What of those who do the meticulous digital playback polishing provided by The Digital Orchard, the archivist which handles Bond material for Getty Images and the London Film Museum, or the operational support staff for Flying Pictures, the London aerial filming company founded by former US army helicopter pilot Marc Wolff which now has 13 Bond films on its CV? Or the boffins behind tiny Greater London firm Selectamark Security Systems’ unique identity signature, which will be protecting the Jaguar XKR roadster used in Die Another Day, among other vehicles, at the world-renowned National Motor Museum in Hampshire?

How many people took part in either designing, manufacturing, packaging or delivering the night-vision goggles commissioned by UK cinemas to give staff as part of a crackdown on movie piracy being prepared in advance of Spectre’s cinematic release? Or facilitated the digital format releases of every movie, along with spin-off products such as Hornby’s special Spectre Scalextric set? Or designed and coded websites for gamblers wanting a punt on whether John Hamm, Henry Cavill or Idris Elba will one day replace Daniel Craig as 007?

For anyone with a stake in Britain’s economy, every new Bond release surely offers more than a quantum of solace.

Click here to see VisitBritain’s exclusive behind-the-scenes footage from Spectre.

Business of Bond - James Bond

Michael G Wilson and Barbara Broccoli

Family bond

The half-sibling co-producers behind a mammoth movie series

If you’re convinced that no woman ever has a long-term relationship with the world’s most famous gentleman spy, think again. “He’s been with me since I was born,” says New Yorker Barbara Broccoli, whose father was the original James Bond co-producer (with Harry Saltzman) Albert R ‘Cubby’ Broccoli and who is now vice president of production and development at Eon Productions and holding company Danjaq LLC.

“Until I was seven, I actually thought James Bond was a real person. My father would talk endlessly about him at the dinner table. I was fascinated by this man, and couldn’t wait to meet him.”

Since 1995, Broccoli has been co-producing the Bond films with her half-brother Michael G Wilson, who is Broccoli senior’s stepson. But there was no silver spooning – the siblings were made to work their way up to the summit of the Bond hierarchy.

“I started as an assistant and worked through so many different departments, then as an assistant director on Octopussy,” says Broccoli, who earned a film degree at the Loyola Marymount University, Los Angeles, before taking to the set. “Bond was my education, my evolution. And I got to work with Cubby closely. I was with him day and night.”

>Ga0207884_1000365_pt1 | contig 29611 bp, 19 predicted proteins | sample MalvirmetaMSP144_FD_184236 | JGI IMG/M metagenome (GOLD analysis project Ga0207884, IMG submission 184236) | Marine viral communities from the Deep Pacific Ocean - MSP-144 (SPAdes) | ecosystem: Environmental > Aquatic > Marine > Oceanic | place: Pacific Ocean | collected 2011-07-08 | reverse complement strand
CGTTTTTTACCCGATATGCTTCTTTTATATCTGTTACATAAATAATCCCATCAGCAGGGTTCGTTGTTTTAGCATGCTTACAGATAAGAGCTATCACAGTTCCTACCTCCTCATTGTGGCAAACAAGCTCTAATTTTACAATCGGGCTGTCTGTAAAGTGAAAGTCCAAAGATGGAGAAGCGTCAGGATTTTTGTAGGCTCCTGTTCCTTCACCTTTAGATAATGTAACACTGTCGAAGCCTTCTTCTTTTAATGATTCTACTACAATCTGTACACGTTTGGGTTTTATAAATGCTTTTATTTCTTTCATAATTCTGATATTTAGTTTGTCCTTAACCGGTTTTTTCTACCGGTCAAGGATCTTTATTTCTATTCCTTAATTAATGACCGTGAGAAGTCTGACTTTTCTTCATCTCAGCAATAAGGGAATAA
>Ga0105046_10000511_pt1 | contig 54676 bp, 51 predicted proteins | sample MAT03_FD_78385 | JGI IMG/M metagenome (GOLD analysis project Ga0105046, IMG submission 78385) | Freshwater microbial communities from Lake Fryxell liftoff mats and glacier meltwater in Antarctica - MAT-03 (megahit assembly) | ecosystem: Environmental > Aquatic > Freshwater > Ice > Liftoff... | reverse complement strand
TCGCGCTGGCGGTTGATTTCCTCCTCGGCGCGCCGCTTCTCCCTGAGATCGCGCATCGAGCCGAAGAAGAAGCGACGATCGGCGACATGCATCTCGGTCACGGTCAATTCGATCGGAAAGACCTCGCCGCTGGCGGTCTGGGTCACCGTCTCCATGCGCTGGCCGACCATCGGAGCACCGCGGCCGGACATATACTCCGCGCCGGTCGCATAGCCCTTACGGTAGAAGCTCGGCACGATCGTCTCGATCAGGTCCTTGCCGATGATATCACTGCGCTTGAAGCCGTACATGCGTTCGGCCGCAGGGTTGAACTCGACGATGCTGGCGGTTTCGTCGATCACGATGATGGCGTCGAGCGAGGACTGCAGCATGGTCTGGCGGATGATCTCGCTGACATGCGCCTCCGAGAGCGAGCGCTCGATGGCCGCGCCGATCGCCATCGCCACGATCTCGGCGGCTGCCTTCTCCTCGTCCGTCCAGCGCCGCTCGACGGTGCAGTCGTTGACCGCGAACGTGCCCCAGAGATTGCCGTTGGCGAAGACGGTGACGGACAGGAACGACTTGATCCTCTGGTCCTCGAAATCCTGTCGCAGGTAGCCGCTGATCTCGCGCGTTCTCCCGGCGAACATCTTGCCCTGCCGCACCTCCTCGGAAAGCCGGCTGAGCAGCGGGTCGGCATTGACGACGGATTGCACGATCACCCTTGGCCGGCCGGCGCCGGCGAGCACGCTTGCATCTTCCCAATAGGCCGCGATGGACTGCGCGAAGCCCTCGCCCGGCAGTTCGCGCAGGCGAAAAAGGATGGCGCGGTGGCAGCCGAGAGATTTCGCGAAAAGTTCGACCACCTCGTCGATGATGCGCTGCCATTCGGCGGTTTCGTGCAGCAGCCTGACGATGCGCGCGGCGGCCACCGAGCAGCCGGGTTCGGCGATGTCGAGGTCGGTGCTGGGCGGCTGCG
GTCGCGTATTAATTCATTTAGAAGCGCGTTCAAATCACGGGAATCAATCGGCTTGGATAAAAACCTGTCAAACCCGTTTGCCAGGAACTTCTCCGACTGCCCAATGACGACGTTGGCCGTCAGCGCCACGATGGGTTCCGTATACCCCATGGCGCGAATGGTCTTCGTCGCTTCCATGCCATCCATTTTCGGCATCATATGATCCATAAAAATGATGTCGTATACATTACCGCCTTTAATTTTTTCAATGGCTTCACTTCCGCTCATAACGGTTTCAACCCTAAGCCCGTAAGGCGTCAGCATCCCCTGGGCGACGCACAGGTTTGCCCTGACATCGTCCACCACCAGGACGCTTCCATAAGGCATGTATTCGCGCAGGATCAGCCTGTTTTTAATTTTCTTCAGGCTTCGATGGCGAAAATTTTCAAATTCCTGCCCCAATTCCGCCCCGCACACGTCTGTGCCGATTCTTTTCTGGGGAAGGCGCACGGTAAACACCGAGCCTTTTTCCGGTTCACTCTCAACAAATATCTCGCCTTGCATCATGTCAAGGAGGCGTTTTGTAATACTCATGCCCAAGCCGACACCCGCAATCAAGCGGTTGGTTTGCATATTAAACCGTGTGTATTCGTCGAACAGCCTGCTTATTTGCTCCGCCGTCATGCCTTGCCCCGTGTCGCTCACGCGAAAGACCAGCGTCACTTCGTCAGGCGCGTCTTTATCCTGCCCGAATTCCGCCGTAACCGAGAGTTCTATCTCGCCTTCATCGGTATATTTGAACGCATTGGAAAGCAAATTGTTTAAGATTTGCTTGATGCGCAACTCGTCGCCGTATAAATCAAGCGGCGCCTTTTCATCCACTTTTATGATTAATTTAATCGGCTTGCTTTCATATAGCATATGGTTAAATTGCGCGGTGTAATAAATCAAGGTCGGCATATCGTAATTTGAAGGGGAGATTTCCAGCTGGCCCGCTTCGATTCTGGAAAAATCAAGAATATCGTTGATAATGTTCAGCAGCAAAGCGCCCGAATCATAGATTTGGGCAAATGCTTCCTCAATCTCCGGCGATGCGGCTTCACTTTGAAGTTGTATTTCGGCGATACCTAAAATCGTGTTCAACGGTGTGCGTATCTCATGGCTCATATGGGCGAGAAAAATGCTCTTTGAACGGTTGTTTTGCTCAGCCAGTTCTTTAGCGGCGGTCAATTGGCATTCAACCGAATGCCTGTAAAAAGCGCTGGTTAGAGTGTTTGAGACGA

If there’s one thing Broccoli and Wilson learned from the patriarch, it was the tactical power of patience. The elder Broccoli endured a dispute over the ownership of narrative elements of 1965’s Thunderball, while the siblings found themselves in a protracted contractual wrangle over the rights to Spectre – the globe-spanning criminal conspiracy, not the film – which was finally settled in 2013.

“It was something that was going on for so long that when you resolve it, you think, ‘Wow, that’s all over,’” she says.

But the clearest example of how adept Broccoli and Wilson are at the tactical long game is the way they managed to retain Sam Mendes to direct Spectre, in the hope that he’d repeat the gargantuan commercial and critical success of Skyfall, which earned more than $1bn (£650m) at the box office worldwide, and was the first Bond movie to win two Oscars. Broccoli and Wilson gave themselves time to recruit their man.

Agreeing to postpone production (at one point Spectre was due for release last summer), they slowly convinced the stage and film auteur to oblige. “Sam is the sort of person who takes a challenge,” explains Broccoli. “If he doesn’t think he can do any more, he won’t come back, but we presented him with some ideas where he felt he could be challenged.”

Respectful collaboration is key to the relationship, she says, as it is to the production dynamic. “If we want to [shoot a costly sequence], we may have to cut somewhere else and [Mendes] is very open to that. All of our departments are very collaborative – our art department is extraordinary that way. They’re problem solvers and that’s what it is in movies – how you spend the money. We want it all up there on the screen.”